Brussels based Ioana Banach, Deputy Director at the European Green Foundation, is a passionate European and a strong believer in the value of cooperation and gender equality. We had the pleasure to interview her on the role of women in European politics, the impact of networks like WIL Europe and much more!
What enticed your move to Brussels and what does your current job specifically entail? Why did you choose to work at a European level rather than on a local level?
I studied Political Science for my Bachelor (University of Bucharest and University of Warsaw) and EU Public Affairs for my Masters (University of Maastricht). I always had a keen interest in politics at the global and international level because I believe that societal issues related to topics such as as migration or climate change cannot be solved at a local and national level solely and that cooperation and open innovation at a European and global level is crucial.
While studying, I was involved for three years in a student-led project that was promoted by the United Nations: the 'Making Commitments Matter' project, which analysed the extent to which UN agreements were implemented at national level. It was through this experience that I realised what a powerful actor the EU is on the global arena. I decided to continue my academic formation with a Master in EU Public Affairs in Maastricht, and then the career path to Brussels was a very natural step to take.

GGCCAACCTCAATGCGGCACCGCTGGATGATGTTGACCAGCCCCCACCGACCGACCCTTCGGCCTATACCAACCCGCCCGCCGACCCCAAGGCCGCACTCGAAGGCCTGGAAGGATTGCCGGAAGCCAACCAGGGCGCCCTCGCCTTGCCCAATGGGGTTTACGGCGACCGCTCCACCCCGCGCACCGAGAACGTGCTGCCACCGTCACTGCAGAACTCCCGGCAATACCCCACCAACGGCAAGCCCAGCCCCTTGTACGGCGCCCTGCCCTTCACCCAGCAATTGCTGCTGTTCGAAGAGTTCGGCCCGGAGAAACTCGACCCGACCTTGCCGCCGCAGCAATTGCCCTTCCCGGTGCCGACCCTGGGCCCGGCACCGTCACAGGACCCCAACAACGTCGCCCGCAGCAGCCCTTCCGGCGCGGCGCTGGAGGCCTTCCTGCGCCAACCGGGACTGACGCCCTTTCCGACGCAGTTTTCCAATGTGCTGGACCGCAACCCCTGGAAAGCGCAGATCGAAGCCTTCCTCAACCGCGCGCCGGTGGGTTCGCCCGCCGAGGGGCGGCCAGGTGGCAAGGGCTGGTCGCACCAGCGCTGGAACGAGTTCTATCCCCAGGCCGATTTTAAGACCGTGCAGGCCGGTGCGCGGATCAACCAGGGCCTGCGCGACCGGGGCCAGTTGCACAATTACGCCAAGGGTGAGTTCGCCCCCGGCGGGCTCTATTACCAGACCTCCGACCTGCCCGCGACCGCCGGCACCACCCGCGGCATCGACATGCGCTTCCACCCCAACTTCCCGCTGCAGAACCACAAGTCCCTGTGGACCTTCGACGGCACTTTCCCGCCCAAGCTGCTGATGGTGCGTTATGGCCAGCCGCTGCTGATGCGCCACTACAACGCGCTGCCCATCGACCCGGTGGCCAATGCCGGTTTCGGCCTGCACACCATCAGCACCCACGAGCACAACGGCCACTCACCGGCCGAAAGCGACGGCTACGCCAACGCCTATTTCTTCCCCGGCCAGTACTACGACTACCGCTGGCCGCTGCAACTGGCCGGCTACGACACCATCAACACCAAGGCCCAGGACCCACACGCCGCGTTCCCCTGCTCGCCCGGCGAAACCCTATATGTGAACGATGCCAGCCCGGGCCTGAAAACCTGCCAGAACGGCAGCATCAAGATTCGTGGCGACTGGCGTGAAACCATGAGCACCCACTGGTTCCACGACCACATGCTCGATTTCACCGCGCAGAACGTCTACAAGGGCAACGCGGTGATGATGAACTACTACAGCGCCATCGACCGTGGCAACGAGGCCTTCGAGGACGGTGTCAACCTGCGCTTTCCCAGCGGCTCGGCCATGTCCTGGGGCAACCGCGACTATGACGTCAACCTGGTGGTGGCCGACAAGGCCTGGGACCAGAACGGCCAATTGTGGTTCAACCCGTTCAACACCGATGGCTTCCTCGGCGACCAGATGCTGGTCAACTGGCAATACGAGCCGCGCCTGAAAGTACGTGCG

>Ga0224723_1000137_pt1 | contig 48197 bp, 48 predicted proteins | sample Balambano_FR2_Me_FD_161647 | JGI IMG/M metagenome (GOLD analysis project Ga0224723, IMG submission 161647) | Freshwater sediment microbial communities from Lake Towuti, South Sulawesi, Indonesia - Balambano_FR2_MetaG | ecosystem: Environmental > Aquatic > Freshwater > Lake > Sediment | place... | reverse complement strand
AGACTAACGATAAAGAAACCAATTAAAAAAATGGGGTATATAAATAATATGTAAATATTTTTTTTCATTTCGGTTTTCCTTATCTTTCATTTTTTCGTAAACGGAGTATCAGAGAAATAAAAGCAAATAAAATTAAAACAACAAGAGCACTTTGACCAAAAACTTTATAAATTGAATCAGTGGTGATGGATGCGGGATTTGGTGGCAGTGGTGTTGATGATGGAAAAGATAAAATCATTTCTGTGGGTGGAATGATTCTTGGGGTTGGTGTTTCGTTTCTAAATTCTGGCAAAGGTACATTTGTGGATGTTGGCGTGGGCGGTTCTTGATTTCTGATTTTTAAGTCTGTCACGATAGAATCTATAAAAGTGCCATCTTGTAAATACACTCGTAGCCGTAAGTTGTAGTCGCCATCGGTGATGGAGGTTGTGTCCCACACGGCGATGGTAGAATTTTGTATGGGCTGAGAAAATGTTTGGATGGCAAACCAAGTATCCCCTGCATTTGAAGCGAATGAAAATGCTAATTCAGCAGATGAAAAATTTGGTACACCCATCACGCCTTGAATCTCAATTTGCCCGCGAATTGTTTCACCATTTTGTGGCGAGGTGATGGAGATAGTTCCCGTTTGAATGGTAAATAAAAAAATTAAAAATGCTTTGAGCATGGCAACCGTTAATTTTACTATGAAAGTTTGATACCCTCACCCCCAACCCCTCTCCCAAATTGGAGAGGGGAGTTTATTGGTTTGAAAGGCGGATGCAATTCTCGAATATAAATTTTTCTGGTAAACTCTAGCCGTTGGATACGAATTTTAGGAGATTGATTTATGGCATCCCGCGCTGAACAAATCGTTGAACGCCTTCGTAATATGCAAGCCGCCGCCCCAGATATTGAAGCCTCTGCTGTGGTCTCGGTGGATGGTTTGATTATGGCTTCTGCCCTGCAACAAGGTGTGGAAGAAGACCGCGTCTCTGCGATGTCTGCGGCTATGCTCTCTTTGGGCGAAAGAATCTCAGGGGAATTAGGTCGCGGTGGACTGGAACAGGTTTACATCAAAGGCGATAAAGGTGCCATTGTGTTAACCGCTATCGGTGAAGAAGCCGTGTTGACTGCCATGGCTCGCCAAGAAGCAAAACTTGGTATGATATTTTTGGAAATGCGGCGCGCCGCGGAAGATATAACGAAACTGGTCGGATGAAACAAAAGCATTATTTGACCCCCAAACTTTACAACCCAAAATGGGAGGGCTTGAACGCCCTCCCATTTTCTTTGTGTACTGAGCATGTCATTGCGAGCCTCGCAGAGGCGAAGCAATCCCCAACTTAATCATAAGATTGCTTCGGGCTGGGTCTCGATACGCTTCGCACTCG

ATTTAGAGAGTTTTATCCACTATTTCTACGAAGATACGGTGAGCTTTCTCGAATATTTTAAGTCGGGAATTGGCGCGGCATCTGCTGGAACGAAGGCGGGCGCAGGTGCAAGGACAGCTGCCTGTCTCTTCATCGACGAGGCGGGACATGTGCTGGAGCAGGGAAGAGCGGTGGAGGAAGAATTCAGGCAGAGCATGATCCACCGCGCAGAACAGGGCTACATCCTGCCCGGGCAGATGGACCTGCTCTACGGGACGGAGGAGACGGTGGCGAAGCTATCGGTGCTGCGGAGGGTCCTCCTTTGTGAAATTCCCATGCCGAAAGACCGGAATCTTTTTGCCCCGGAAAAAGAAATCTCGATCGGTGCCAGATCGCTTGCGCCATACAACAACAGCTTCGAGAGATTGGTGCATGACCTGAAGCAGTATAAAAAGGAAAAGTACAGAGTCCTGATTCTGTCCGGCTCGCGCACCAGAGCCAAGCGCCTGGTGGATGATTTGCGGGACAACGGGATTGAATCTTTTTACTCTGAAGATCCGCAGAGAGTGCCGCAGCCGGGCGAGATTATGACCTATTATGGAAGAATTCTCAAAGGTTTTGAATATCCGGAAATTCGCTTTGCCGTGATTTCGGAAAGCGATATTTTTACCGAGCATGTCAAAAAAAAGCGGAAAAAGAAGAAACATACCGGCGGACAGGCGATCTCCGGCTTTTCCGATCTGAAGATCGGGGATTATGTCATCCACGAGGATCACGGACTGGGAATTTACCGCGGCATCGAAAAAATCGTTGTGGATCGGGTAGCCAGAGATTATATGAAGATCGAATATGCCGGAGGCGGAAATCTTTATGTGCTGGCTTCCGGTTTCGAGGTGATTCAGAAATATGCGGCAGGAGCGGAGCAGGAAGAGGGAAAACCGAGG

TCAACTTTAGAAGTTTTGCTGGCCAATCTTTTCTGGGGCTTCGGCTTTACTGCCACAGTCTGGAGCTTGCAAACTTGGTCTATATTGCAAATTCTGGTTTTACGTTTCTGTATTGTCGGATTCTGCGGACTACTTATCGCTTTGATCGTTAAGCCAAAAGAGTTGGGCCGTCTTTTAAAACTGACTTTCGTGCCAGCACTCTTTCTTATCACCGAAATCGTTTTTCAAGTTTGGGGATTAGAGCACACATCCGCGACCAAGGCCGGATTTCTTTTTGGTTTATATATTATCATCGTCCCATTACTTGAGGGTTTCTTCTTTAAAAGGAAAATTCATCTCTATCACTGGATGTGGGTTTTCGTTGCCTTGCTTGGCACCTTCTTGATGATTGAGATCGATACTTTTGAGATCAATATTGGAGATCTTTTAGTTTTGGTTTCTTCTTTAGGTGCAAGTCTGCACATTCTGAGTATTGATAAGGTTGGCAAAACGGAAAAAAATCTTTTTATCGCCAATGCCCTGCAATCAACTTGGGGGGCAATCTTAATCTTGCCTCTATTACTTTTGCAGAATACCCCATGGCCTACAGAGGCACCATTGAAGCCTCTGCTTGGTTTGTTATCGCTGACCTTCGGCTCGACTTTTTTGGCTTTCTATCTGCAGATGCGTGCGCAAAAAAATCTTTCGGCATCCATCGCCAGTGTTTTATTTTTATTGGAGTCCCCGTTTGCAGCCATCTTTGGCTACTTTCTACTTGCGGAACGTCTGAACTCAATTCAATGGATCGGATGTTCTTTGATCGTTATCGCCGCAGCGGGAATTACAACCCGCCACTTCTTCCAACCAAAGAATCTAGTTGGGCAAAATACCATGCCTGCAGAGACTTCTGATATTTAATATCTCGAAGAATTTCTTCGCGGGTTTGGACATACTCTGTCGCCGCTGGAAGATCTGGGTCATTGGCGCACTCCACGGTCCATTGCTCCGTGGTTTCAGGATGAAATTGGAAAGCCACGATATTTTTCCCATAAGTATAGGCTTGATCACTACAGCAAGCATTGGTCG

I am now Deputy Director at the European Green Foundation (GEF), a European political foundation funded mostly by the European Parliament. It is linked to but independent of other European Green actors such as the European Green Party and the Green Group in the European Parliament. The main tasks of GEF are to contribute to the development of a European public sphere and to foster greater involvement of citizens in European politics. It works to create a common Green vision for Europe and to communicate it to the broader public.
There is less than a year to go to the EU Elections of 2019, in which EU citizens in 27 countries will vote to elect their representatives in the European Parliament and help decide who should lead the EU Commission. First-time voters usually abstain more than older voters, delegating their future to the older generation. How do you think we could counteract this issue?
The European elections will be taking place during a period of profound political and economic crisis and will shape EU politics for the next five years. Interestingly, what happened after the Brexit vote of June 23rd, 2016 is that, after a couple of decades of stagnant, rather ignorant sentiments towards the EU, people actually started to care. Whether supporters, critics or skeptics, citizens started to engage in debates about the future of the EU.
In many places, young Europeans are the most fervent in voicing their ideas about Europe. At the same time, they are also the ones who mistrust politics and institutions the most. So, while they definitely care and have an opinion, they might not believe that voting is the right avenue to voice their concerns.
So our job is to reconnect with citizens and discuss together how important their vote is, what they are voting for and what the EU actually is about. I am actively involved in promoting the role of the EU institutions not only here in Brussels but also in my country of origin, Romania, where we are experiencing a worrying political turmoil.